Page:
● What’s the content of this subject? (Are you interested in the things you’ll be learning about?)

● What skills does it require? (Do you think you can build the skills this subject requires?)

If you’re worried about your final list of choices, look at the list and ask yourself: Is my final list of options a balanced one? Is it all just ‘easy’ subjects, which I like but might not be useful to me when it’s time to do further education and/or get a job? Or is it a fair mix of useful stuff and fun stuff? (Not forgetting that useful stuff can be fun too!)

Should I Choose A GCSE Subject Because I Like The Teacher?

It’s a tricky one, because a great teacher can inspire you to do your best in a subject. However, how much you like your teacher should not be one of the key factors when choosing your GCSE options. That inspirational teacher might leave school, after all. There’s no point doing a subject just to impress your favourite teacher, either. They won’t be in your life forever. The person you most need to impress is yourself, because you’re the one making choices to make your future a better one!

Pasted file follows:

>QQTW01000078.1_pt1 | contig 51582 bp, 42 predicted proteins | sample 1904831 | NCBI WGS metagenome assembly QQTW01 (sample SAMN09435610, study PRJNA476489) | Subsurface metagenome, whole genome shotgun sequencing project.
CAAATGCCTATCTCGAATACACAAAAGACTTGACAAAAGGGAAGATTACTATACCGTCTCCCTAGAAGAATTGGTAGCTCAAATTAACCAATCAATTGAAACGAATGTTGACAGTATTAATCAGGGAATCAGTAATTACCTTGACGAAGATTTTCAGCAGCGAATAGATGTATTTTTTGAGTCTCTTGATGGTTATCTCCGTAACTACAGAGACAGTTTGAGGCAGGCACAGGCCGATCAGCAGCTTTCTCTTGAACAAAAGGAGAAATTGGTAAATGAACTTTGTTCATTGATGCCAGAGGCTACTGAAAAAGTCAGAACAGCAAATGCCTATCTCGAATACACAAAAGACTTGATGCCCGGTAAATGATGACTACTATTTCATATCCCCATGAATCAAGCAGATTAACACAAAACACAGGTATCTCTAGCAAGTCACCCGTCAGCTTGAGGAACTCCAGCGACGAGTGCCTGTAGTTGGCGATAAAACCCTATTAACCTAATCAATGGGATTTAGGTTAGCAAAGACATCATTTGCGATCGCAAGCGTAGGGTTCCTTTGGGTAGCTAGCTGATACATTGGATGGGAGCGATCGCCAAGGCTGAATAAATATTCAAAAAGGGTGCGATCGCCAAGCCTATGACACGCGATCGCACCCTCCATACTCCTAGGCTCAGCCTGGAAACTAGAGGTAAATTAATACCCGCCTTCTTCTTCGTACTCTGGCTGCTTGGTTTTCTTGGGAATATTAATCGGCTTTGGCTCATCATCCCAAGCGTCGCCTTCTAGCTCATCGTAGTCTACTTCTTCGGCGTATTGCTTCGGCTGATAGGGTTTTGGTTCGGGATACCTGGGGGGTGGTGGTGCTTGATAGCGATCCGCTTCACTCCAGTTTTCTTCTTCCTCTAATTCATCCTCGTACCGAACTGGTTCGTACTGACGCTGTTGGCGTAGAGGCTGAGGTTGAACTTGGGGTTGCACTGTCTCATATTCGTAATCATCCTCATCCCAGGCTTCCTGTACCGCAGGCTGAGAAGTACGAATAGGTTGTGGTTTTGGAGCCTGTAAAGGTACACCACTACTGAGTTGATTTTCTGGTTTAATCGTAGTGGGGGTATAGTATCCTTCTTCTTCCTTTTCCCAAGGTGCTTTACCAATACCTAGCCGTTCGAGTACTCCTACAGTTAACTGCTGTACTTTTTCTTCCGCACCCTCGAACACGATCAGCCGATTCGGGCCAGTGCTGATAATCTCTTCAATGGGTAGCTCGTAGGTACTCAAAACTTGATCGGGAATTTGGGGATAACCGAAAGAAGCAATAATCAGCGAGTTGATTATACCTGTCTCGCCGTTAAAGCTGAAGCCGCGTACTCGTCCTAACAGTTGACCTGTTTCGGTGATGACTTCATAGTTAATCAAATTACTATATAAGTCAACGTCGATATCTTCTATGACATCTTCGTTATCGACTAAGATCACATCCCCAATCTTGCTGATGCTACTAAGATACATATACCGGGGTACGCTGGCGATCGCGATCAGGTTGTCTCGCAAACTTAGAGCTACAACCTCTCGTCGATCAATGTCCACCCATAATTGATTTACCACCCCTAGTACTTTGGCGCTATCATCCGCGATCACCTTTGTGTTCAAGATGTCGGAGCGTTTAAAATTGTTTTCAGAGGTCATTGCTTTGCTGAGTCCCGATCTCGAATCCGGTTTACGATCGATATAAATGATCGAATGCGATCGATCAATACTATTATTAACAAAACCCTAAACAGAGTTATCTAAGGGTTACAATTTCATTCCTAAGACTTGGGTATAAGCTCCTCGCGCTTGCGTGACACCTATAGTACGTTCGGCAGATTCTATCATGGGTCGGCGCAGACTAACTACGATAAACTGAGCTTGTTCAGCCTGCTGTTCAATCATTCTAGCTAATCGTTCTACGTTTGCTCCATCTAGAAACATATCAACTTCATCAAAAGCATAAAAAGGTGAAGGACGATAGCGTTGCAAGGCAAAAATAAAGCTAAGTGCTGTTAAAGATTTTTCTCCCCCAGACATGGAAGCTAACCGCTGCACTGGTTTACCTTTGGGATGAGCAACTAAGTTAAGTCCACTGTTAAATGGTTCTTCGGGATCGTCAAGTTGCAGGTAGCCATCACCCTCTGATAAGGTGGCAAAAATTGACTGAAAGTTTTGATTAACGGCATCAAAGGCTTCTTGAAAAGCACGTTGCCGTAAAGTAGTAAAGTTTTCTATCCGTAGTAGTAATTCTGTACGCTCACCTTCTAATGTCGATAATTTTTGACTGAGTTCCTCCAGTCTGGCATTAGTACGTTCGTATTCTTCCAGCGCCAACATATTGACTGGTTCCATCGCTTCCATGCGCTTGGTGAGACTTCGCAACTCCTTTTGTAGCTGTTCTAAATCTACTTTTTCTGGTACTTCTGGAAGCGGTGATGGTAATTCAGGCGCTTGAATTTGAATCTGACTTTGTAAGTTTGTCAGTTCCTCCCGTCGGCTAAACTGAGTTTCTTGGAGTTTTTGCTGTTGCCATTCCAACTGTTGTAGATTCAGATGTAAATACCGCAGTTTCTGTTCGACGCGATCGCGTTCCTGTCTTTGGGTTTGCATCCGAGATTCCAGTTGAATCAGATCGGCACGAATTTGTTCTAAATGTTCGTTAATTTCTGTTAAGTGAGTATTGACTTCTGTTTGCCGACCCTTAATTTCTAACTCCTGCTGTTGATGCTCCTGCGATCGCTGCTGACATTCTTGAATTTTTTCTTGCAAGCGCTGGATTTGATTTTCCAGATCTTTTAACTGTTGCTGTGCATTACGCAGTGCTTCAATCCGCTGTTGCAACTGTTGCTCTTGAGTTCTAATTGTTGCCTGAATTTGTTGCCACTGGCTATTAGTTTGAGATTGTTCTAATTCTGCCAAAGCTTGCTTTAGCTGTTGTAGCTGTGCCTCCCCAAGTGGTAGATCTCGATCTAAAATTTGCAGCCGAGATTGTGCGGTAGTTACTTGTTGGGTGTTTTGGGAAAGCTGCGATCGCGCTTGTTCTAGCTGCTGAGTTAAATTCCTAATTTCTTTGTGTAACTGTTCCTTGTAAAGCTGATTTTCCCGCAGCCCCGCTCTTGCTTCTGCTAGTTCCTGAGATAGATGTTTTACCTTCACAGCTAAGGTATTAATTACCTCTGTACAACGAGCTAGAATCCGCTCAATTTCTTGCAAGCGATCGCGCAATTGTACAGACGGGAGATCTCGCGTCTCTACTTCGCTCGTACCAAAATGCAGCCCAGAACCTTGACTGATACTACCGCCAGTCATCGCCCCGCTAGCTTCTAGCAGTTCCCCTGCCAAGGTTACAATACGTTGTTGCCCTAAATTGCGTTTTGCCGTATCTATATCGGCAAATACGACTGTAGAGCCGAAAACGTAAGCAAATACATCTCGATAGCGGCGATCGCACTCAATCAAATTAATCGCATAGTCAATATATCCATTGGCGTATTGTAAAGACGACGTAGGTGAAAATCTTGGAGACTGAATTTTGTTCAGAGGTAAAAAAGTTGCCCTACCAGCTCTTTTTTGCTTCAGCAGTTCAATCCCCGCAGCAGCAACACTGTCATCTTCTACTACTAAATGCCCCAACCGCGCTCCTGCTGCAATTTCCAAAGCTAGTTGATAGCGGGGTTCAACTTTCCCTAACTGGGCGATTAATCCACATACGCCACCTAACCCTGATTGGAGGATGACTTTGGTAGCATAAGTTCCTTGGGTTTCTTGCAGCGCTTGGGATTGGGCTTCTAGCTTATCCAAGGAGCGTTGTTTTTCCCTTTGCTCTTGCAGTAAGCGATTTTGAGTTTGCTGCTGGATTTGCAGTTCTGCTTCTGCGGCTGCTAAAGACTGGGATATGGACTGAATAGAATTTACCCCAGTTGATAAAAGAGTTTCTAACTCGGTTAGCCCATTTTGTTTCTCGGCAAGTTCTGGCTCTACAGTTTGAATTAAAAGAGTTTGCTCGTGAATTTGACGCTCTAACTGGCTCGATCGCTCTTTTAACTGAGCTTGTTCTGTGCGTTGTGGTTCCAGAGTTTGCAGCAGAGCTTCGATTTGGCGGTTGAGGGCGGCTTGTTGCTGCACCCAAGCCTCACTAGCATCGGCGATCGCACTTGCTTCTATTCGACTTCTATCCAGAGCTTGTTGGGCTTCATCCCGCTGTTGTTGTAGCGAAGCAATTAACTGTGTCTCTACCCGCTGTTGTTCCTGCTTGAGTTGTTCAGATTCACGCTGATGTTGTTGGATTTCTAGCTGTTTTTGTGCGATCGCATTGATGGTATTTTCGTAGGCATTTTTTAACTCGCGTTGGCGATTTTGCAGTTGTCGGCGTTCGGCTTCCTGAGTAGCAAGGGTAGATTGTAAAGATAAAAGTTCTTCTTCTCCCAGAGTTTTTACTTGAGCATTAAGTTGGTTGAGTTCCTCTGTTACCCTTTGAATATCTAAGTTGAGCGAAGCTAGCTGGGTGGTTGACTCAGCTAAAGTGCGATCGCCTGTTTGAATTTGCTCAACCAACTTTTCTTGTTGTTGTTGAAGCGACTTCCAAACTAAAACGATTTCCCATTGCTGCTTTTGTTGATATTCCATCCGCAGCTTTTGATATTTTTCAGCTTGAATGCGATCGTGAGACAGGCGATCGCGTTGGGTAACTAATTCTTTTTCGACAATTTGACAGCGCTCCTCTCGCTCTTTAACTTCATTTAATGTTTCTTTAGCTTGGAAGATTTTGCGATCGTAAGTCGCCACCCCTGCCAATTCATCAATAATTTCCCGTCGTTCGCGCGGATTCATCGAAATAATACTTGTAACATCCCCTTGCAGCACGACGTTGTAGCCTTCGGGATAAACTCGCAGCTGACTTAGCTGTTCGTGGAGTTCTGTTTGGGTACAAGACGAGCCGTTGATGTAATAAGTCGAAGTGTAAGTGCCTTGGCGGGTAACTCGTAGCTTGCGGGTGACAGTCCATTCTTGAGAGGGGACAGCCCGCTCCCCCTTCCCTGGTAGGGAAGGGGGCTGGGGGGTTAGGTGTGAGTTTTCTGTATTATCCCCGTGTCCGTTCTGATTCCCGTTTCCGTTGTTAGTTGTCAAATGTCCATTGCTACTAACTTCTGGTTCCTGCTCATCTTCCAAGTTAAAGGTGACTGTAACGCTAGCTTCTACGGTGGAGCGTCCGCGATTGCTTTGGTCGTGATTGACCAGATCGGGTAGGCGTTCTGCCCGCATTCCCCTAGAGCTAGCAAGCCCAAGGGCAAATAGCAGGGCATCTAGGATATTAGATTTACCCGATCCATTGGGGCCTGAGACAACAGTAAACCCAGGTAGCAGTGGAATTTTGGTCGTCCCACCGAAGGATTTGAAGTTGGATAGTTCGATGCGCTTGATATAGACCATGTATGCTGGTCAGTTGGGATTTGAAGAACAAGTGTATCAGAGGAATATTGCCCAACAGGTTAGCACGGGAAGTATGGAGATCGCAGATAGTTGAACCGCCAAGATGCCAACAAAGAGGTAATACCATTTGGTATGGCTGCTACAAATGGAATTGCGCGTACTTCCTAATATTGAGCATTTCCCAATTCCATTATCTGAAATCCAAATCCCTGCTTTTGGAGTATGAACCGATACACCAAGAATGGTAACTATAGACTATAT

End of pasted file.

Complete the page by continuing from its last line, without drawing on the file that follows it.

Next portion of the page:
Should I Choose A GCSE Subject Because My Friends Are Doing It?

It’s better not to just choose a GCSE option because your friends are taking it. Doing different GCSEs shouldn’t have any effect on your friendships – it will just mean you have lots to talk about when you’re together at other times. Plus, there’s a chance you’ll make additional new friends in the subject you choose, too.

How Much Should Money And Future Salary Be A Factor When I’m Choosing GCSEs?

It’s really tempting to look up the average salaries of a whole bunch of jobs to see what GCSEs could lead you to a job that pays well. If you’re asking yourself what jobs pay well, it’s possible you haven’t got a set career goal and you’re still open to options. Typcially, science, technology, finance and business careers pay really well. Maths is a compulsory GCSE in the UK, so you’re covered there. Taking double (or triple) science could work well for you too, but you have to mainly consider subjects you enjoy and subjects you’re good at when choosing GCSE options. You’ll be at your happiest if your eventual career is one you feel able to do, and one you enjoy at least several aspects of. Never forget that there’s the opportunity to get good pay in most walks of life if you make the most of what you’ve got and fortune is on your side. Your pay is likely to increase with experience, whichever career you end up in!